June 17, 2014, Argued and Submitted
Multnomah County Circuit Court. 110833166, 111034382. Edward J. Jones, Judge.
Daniel C. Bennett, Senior Deputy Public Defender, argued the cause for appellant. With him on the brief was Peter Gartlan, Chief Defender, Office of Public Defense Services.
Susan G. Howe, Senior Assistant Attorney General, argued the cause for respondent. With her on the brief was Ellen F. Rosenblum, Attorney General, and Anna M. Joyce, Solicitor General.
Before DeVore, Presiding Judge, and Haselton, Chief Judge, and Garrett, Judge.
[267 Or.App. 763] DEVORE, P. J.
Defendant appeals a judgment of conviction for first-degree burglary, ORS 164.225, assigning error to the trial court's denial of his motion for a judgment of acquittal. He argues that the state failed to prove that he was not licensed or privileged to be in the victim's apartment at the time that he stole her purse and that the state did not prove that defendant had lost his license or privilege to remain in the victim's apartment. We view the evidence in the light most favorable to the state to determine whether a rational factfinder could find that the state had proved every element of the offense beyond a reasonable doubt. State v. Cervantes, 319 Or. 121, 125, 873 P.2d 316 (1994). We conclude that defendant exceeded the express limits of the license to be in the victim's apartment, and we affirm.
The facts are undisputed. The victim, who has a physical disability, was sitting outside of her apartment visiting with a friend. She learned " that [defendant] was helping the neighbor across from [her] move furniture and stuff." She had never seen defendant before. The neighbor left for an hour or two while defendant stayed behind. He lingered between the victim's and the neighbor's apartments and eventually asked if he could use the victim's bathroom. Believing that defendant was her neighbor's friend, the victim said, " Yes, you can go," and she told defendant where to find the bathroom. Defendant entered the victim's two-bedroom apartment while she continued sitting outside, next to her front door, speaking with her friend. After talking for a while, the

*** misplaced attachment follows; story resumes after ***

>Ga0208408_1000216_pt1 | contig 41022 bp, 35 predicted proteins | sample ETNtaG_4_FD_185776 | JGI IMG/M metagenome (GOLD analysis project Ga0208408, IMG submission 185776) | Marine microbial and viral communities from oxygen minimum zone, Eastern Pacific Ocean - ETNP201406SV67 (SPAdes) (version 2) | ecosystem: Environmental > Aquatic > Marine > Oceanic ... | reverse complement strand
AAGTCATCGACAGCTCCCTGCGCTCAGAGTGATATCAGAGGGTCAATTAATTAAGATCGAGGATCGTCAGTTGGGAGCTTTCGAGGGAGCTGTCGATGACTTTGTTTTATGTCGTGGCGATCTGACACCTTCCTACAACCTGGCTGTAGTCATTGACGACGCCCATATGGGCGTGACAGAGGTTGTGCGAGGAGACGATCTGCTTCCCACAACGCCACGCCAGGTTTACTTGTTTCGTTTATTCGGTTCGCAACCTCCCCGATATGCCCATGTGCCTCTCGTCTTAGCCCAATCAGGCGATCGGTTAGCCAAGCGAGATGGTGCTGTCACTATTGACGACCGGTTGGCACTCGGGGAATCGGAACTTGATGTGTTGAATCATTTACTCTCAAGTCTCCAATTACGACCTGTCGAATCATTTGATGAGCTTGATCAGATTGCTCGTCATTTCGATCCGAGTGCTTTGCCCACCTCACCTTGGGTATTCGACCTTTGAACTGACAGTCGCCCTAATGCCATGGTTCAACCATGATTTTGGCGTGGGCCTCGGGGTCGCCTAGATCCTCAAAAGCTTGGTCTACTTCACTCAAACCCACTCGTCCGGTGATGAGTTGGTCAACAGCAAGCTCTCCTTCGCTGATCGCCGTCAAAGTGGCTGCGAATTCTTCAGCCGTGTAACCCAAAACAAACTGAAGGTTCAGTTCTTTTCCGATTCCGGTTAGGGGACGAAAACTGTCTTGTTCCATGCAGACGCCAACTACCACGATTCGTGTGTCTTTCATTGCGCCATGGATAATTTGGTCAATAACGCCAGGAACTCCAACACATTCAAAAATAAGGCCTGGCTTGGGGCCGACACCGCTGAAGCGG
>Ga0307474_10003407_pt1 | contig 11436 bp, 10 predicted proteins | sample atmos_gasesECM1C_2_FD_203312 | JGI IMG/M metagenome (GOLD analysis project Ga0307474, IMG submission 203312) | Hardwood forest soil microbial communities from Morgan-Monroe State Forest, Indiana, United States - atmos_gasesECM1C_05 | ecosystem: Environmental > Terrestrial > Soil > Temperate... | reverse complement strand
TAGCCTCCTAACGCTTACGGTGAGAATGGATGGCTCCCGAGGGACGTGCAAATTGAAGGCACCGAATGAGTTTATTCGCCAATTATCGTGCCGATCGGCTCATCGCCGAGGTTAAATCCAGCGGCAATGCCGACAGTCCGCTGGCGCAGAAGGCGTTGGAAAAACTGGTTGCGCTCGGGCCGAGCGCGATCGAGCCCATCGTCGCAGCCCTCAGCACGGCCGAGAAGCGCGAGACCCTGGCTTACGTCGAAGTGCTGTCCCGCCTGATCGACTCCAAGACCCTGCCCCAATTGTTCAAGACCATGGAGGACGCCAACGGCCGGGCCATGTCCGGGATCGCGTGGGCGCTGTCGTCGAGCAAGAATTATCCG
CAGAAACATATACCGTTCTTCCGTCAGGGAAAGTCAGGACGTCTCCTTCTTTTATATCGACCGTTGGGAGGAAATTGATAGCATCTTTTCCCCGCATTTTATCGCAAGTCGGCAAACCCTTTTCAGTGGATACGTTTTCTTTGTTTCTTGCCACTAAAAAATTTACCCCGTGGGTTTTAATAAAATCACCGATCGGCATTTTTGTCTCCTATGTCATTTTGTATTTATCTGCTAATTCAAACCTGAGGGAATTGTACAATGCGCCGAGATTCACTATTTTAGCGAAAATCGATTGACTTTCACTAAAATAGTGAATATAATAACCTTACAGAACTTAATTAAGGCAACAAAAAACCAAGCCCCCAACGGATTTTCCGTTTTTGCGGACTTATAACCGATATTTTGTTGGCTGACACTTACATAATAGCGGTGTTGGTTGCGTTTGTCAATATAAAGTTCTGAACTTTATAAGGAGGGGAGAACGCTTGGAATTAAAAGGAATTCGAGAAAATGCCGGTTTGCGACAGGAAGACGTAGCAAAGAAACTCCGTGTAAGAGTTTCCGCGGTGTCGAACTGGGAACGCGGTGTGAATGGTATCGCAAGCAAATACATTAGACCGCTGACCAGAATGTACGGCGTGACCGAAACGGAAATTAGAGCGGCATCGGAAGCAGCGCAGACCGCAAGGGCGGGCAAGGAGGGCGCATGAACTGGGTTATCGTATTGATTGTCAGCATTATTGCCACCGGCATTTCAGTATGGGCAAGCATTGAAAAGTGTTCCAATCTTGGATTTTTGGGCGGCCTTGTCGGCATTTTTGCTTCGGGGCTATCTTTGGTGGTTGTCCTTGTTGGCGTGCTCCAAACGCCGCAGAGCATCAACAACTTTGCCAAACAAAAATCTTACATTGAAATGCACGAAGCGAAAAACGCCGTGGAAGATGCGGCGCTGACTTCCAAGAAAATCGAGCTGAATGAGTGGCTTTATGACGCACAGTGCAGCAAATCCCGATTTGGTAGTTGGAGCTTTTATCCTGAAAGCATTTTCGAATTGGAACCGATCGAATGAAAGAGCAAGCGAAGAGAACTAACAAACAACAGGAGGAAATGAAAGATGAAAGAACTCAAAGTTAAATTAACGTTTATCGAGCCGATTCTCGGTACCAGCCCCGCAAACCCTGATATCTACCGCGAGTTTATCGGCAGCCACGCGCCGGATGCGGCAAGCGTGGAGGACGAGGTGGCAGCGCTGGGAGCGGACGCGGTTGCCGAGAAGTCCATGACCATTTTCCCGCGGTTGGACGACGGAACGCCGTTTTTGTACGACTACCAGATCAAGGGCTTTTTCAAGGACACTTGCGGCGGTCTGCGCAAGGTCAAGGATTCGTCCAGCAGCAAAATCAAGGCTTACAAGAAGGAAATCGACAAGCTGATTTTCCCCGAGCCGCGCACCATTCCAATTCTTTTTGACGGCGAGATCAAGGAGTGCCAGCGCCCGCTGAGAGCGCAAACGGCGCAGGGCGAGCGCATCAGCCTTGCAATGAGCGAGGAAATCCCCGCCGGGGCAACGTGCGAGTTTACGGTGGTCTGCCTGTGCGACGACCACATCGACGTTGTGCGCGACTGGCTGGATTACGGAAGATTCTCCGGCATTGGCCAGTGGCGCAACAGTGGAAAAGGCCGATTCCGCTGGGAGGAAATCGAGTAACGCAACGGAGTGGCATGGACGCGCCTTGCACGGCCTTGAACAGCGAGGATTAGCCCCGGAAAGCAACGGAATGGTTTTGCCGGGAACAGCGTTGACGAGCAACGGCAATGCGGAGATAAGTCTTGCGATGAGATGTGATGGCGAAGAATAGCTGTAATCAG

victim realized that it was " taking [defendant] a long time" and " got kind of worried."
To get to the bathroom, a person would enter the apartment through the front door, take two small steps to the left, " go right down the hallway," and go into the bathroom on the right. The door to the bathroom was removed so that the victim could easily access the facilities. Her bed and nightstand, which were in the front room of her apartment, were visible from the front entryway. A wall separated the bathroom from the area where her bed and nightstand were located. The victim did not hear the toilet flush, and she believed that she would have been able to hear a flush [267 Or.App. 764] because the front door had remained open while defendant was in the apartment. She expected that defendant would only be present in her apartment for the purpose of using the bathroom. She estimated that defendant had been inside of her apartment by himself for approximately 20 minutes.
Shortly thereafter, defendant emerged from the apartment and sat on some steps nearby. The victim saw defendant putting something into his backpack. When the victim asked defendant about his plans, he said that he would not wait for the neighbor to return home. He began heading across the parking lot. The victim went inside her apartment to discover that her purse was missing from the nightstand next to her bed. A stack of videocassette tapes had been moved from a stand by the television in her bedroom area to underneath a bench in her shower. She notified the police and provided a list of missing ...